You suspect your partner might have ADHD but are unsure how to bring up the topic. What do you do?
ADHD in adults can be a sensitive topic. Some feel that ADHD "is not real" or "just for kids" while others, sensitized after years of comments that they should 'just try harder' might take the suggestion that they might have ADHD as a direct criticism. And some adults embroiled in the struggles of 'the ADHD Effect' might worry that considering the possibility that they might have ADHD would be tantamount to admitting they are to blame for your marital struggles.
So suggesting your partner might have ADHD is often not as straightforward as simply saying "have you ever considered ADHD?"
Here are some suggestions for broaching the topic:
- If you have a child who has been diagnosed with ADHD, propose that you both read some background information about ADHD. Often, adults with ADHD "see" themselves in these books. Ned Hallowell and John Ratey's Delivered from Distraction or Driven to Distraction are two particularly good choices as they are upbeat and have great ADHD characteristic checklists in them.
- If bringing up the topic of ADHD feels uncomfortable, consider focusing on the behavioral issues first, without any label. So you might say "I often feel lonely around you and I think that's because you are often distracted. Can we work on improving this?" If your partner can change the behavior, even without a diagnosis of ADHD, you may be fine
- Introduce your partner to ADHD/partner issues while you are in the car. By saying something like "I have a book a friend suggested I listen to, do you mind if we put it on?" you can then cue up the section of The ADHD Effect on Marriage that talks about patterns in ADHD relationships. Many people recognize the patterns, which then makes them more open to considering ADHD. (The audiobook can only be ordered from this website.)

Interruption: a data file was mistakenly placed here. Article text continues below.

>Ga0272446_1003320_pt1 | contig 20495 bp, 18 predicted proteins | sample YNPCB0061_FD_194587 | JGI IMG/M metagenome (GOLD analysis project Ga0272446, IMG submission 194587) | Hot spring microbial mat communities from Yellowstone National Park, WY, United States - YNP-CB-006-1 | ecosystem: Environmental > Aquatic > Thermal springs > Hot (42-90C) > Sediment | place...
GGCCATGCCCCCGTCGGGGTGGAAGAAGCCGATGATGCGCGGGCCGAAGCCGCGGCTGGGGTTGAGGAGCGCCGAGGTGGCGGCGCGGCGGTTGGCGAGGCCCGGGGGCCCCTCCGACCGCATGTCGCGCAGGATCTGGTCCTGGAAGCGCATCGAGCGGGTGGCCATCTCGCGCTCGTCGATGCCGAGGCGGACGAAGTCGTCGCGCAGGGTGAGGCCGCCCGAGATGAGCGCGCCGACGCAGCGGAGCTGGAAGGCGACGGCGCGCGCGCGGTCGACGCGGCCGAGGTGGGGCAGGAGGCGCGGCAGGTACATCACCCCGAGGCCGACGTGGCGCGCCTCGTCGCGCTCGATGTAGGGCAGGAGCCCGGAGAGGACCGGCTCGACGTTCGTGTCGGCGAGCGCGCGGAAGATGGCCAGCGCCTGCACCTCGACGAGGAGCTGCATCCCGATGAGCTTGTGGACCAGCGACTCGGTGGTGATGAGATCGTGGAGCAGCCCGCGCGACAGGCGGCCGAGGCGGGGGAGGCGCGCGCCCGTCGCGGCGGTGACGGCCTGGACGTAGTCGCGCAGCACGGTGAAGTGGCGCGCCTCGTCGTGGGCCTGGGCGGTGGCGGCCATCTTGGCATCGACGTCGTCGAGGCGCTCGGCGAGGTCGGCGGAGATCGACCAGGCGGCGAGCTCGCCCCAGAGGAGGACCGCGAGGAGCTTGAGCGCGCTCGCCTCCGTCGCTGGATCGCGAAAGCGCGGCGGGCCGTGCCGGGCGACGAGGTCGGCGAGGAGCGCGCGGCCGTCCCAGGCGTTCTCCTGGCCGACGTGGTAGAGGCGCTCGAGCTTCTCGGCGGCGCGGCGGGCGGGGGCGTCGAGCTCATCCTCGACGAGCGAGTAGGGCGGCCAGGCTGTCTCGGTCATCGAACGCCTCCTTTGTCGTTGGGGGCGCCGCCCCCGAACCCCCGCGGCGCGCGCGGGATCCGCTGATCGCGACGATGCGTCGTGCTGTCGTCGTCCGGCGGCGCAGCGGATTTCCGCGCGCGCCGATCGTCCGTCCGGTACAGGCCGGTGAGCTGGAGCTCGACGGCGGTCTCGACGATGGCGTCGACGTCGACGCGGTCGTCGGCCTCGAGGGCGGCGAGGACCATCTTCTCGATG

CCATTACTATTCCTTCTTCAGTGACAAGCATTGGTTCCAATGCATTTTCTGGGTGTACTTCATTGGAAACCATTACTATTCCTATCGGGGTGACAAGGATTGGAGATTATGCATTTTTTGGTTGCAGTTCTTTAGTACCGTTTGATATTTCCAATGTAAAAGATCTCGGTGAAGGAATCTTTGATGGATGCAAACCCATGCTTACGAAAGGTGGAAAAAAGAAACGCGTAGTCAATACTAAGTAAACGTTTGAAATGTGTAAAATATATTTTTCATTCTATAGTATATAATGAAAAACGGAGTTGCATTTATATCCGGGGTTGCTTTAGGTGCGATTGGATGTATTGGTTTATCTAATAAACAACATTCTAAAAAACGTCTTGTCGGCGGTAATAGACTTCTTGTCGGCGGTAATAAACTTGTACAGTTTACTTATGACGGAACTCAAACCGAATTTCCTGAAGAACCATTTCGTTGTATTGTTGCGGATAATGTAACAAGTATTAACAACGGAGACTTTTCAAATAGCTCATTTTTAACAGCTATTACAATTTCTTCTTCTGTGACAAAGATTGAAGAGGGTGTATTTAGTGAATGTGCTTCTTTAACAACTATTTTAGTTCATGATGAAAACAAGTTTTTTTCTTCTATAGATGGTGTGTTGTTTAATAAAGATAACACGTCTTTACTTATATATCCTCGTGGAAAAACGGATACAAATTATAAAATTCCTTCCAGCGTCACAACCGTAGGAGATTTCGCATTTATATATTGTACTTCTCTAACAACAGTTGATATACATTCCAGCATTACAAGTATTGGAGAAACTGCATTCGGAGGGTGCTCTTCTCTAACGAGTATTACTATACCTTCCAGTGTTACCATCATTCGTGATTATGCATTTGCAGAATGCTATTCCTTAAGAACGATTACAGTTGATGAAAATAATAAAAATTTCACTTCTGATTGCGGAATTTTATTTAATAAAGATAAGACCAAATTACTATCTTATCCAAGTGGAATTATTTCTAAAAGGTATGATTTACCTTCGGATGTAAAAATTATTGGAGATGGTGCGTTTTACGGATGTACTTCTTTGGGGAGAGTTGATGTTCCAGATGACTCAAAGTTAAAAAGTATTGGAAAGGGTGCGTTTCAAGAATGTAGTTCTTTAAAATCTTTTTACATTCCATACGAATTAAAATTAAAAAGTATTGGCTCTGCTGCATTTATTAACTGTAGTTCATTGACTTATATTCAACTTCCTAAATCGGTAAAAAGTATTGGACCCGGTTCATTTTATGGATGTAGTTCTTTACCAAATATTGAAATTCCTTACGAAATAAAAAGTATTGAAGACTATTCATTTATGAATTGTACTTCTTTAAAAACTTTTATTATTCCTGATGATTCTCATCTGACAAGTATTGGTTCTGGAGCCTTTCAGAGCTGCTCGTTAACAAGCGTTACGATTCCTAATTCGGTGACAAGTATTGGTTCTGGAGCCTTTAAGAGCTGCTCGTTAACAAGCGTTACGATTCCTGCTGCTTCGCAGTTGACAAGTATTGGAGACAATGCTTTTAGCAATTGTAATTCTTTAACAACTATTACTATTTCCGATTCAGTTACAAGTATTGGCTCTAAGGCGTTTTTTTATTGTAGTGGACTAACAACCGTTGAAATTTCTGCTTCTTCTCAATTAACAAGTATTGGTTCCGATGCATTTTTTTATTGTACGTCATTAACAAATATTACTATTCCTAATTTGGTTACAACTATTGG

I've been told stories, over the years, from people who have faced this very issue. One woman gave a book about ADHD to her partner on the premise that he needed to read it to be more up to speed on the topic for one of his employees (it was ruse, but it worked!) Another went into her husband's office while he was on the computer and said "do you mind if I read part of this book to you?" He said something akin to "whatever" and she waded in. When she looked up about 20 minutes later, he had turned around and was staring at her (she was reading the chapter from ADHD Effect on patterns...) Others have read short excerpts from Driven to Distraction in bed in the "hey, listen to this" pattern.
The basic premise is this - share information, be as positive as you can, and be very careful not to accuse or create defensiveness in your partner. Control the urge to "push" because the more you insist your partner hear about ADHD, the more he or she is likely to resist you.
- MelissaOrlov's blog
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Well I Did It Wrong...
Submitted by jenna-ADD on
I suspected my boyfriend had ADHD... and I actually asked him about it on several occasions and each time he would ignore me like he didn't hear me or change the subject altogether.
I later came across news articles chronicling his petty crimes in young adulthood, which were attributed to ADHD (he had a court ordered psych eval, and was eventually given a lesser sentence in combination with rehab for anger management).
Being armed with definitive proof that confirmed my suspicions, he has now completely shut me out. Just ghosted me. Disappeared. Won't answer texts or phone calls. I'm guessing he's angry with me for finding out information he hoped would never come to light. I'm at a loss for what to do. I've told him none of what I've discovered changes how I feel about him, but to no avail. I don't know how I could have done it any differently, because to me, it was a discussion that we needed to have due to his chronic irritability and anger.